I especially like/agree with your initial point that measuring clicks on your updates, not just your own posts, is very valuable.

  • http://www.spiral16.com/ Eric Melin

    Great post–Thanks for mentioning Spiral16, Jay. Inbound links are something we don’t hear enough about. Not only is it important for tracking the links to your site, but being able to track all relevant links where your brand or topic is being discussed is invaluable. Knowing what portals messages go through is key.

    cheers!

    Eric Melin
    @Spiral16
    @SceneStealrEric

  • http://grasshoppergroup.com/ Allison

    Hi Jay, I think your right about these 6 metrics. I especially agree with the daily story feedback. Just because you post content on your wall, doesn’t mean people see it. It’s important to make sure that you’re putting out content that your followers/fans/readers find interesting and want to read. The daily story feedback is also a good indicator of whether or not your content is resonating with your audience.

    • http://www.convinceandconvert.com jaybaer

      Thanks Allison. I agree. Showing daily story feedback without having to click through to Insights is a big help.

  • Dan Soschin

    Great article! I’m constantly helping folks decouple their view of success from “fans/followers” so that they can focus on meaningful engagement. We also measure comments and conversations, in addition to likes. Thanks for sharing… – Dan Soschin (www.dansoschin.com)

  • http://www.PublicityHound.net Joan Stewart

    Thanks, Jay, for mentioning Klout.

    I wasn’t able to improve interaction with my audiences on the SM sites until I spent time analyzing my Klout score. I love the little graph they provide, and the stats. One of my goals this year is to boost my score as high as possible and now I know EXACTLY what I must do to really move the needle.

  • http://conniemcknight.com Connie McKnight

    These tips were invaluable. I’ve been studying social media for about 7 or 8 month and this is the first time I have heard of some of these things. Thank you.

  • http://conniemcknight.com Connie McKnight

    These tips were invaluable. I’ve been studying social media for about 7 or 8 month and this is the first time I have heard of some of these things. Thank you.

  • http://jobspert.com/placement-papers John Papers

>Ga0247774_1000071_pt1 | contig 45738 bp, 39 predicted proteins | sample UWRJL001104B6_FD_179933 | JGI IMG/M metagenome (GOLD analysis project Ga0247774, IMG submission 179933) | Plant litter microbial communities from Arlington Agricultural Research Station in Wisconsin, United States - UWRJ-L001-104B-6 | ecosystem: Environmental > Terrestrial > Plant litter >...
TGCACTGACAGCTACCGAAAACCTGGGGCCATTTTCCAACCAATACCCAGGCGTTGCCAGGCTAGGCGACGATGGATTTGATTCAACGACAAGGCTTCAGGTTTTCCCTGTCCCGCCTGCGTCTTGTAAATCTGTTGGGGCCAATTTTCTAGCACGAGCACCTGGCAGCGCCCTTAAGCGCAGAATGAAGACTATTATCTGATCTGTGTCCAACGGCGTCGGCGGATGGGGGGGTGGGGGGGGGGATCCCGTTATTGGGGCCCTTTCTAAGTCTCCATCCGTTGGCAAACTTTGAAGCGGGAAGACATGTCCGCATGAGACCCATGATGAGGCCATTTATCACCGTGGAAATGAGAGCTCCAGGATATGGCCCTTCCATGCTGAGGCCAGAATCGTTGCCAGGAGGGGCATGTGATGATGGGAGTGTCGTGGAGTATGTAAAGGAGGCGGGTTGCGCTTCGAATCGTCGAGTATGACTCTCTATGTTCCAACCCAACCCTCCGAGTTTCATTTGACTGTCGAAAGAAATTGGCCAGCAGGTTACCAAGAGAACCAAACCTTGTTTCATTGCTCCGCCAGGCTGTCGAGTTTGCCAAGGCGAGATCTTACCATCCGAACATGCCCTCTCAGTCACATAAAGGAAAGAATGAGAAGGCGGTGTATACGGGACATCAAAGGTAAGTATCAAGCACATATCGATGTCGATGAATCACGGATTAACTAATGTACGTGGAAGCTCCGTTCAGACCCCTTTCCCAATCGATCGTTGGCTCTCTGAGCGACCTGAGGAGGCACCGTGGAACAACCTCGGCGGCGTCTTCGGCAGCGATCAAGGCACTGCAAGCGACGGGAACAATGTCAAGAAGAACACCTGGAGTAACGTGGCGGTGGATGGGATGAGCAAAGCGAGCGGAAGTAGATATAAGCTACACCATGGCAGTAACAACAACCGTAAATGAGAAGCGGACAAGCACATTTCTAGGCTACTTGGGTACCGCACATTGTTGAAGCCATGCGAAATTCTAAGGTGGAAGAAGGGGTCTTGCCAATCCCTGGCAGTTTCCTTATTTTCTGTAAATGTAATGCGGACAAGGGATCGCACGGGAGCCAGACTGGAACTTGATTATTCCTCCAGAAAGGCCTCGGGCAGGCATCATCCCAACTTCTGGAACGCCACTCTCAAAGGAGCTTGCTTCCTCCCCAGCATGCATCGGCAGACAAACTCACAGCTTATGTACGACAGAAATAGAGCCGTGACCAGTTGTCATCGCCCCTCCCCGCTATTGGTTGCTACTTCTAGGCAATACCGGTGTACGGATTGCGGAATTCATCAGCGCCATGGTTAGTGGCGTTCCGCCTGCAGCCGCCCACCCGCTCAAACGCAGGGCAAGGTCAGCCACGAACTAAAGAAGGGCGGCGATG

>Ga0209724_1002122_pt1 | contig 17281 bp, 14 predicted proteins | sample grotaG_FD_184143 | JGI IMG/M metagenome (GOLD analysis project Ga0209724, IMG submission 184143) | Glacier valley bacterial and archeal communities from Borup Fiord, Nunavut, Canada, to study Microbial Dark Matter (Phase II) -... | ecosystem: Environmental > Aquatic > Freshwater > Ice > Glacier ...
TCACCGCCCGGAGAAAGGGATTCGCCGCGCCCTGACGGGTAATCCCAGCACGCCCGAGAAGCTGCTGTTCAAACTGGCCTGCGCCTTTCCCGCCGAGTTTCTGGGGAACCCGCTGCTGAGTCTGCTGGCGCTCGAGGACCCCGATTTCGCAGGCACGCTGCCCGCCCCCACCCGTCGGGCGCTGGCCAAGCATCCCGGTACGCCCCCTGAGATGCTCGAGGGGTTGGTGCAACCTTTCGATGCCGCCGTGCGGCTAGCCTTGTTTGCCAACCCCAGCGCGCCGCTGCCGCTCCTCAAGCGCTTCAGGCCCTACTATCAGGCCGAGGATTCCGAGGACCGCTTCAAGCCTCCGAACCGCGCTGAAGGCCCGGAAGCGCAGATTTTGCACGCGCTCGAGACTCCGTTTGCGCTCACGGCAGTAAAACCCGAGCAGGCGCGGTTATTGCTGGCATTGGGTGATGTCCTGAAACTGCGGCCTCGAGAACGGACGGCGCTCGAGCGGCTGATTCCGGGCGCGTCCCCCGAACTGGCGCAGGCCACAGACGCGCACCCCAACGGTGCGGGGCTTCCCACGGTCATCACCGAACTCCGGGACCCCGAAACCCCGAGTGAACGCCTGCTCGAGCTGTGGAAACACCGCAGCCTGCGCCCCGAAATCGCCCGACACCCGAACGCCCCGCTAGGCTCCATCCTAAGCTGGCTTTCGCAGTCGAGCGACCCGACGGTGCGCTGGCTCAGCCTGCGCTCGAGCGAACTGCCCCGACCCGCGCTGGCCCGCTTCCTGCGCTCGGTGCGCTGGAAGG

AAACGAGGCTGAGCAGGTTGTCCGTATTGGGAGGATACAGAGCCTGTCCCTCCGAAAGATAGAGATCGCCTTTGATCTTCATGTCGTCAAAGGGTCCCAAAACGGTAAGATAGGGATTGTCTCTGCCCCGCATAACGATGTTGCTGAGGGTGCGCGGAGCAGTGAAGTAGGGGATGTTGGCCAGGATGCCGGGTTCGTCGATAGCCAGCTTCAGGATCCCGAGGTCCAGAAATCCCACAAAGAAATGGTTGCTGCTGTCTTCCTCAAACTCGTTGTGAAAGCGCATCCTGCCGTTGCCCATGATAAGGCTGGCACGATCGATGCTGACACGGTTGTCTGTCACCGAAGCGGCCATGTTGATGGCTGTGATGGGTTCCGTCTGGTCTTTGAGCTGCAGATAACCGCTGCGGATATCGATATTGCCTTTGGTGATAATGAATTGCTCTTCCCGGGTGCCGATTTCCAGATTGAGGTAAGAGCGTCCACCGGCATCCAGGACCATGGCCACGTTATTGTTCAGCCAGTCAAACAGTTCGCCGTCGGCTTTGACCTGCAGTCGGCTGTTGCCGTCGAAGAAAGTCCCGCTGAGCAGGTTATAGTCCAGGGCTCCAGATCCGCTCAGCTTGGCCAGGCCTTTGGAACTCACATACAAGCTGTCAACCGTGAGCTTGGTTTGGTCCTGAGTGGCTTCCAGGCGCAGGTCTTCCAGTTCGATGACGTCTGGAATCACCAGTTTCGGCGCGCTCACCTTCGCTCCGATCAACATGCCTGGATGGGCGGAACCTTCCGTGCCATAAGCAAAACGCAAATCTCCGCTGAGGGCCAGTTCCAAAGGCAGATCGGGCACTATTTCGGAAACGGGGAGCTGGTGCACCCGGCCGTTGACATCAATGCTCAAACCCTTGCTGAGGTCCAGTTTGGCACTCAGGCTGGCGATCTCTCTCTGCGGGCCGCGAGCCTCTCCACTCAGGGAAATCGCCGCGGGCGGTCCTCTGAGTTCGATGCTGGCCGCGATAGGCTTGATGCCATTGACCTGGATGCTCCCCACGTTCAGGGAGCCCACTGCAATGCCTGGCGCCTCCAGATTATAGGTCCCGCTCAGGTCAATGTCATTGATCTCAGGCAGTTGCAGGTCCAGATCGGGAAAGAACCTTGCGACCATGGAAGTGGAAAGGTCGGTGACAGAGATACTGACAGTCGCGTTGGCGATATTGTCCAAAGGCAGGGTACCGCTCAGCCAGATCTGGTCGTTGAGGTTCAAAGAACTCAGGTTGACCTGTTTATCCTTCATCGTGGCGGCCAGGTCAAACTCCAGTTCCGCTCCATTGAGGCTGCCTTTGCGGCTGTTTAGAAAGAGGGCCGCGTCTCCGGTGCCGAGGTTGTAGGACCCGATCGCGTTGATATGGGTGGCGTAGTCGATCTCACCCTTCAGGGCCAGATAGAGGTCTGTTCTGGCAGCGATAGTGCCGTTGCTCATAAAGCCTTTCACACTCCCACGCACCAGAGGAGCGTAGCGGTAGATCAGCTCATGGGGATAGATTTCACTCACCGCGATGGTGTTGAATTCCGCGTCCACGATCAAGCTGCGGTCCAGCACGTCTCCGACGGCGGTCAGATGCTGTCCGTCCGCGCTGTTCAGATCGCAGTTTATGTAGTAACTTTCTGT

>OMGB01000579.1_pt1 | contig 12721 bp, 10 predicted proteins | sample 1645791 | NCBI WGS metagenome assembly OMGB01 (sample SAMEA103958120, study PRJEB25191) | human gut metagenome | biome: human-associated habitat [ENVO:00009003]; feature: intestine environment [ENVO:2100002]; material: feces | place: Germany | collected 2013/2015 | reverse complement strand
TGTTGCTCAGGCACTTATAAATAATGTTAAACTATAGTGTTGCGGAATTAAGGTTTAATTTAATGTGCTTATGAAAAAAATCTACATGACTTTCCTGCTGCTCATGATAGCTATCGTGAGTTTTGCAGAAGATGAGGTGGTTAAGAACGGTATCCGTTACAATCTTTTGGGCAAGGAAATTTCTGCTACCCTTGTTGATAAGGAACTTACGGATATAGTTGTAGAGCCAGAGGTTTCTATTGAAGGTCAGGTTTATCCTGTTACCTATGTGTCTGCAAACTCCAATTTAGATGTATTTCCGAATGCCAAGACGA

Wow !! really nice blog. It will be very useful for me. So, thanks for sharing this post.

  • http://www.magento-themes.jextn.com Magento Themes

    Very nice collection and nice thoughts too…

  • http://twitter.com/patmrhoads Pat Rhoads

    Jay,
    Love how you mention SEO and social media in the same article. Too often people seemed focused on one or the other, but like you said, links are the ‘coin’ of SEO, and social media is a great place for links back to your site to appear. Well done.

    • http://www.convinceandconvert.com jaybaer

      Thanks Pat. I appreciate that! It helps that I was a SEO guy long before I was a social guy.

  • http://twitter.com/JanRossiCO Jan Rossi

    I like this part….about links….”….without them all you have is a pile of carefully crafted words.” that is so true. I tell my clients that it is nice to have a pretty website, but if only you and your existing customers see it….how are you going to get new business? We need to drive people to your site with a sort of “reverse” push/pull……searching on Google…..and there you are ranked and someone clicks. it’s amazing how many businesses still do not get the whole SEO, linking, participating in a community thing…..amazing….good information – thanks!

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  • buildandbalance

    I had not heard of PostRank previous to this post. Learning about that tool alone made it worth stopping by. Thanks for pulling this list together. I agree that no one should say social media would be great if only you could measure it.

    Speaking of links, are the ones from your blog Comments follow or no-follow?

  • http://www.socialdon.com/ socialdon.com

    Try out http://www.socialdon.com/ all problem will get finished

    • SallieJohnson

       @socialdon.com  i tried Social Don its a intresting tool as, they need a little improvement. 

    • SallieJohnson

       @socialdon.com  i tried Social Don its a intresting tool as, they need a little improvement. 

  • Tema Frank

    PostRank was acquired by Google. You can now get its data in your Google Analytics.

  • thomas mercado

    thanks for sharing! I’m currently compiling a list of metrics that our company needs and this was a good starting point outside soft metrics.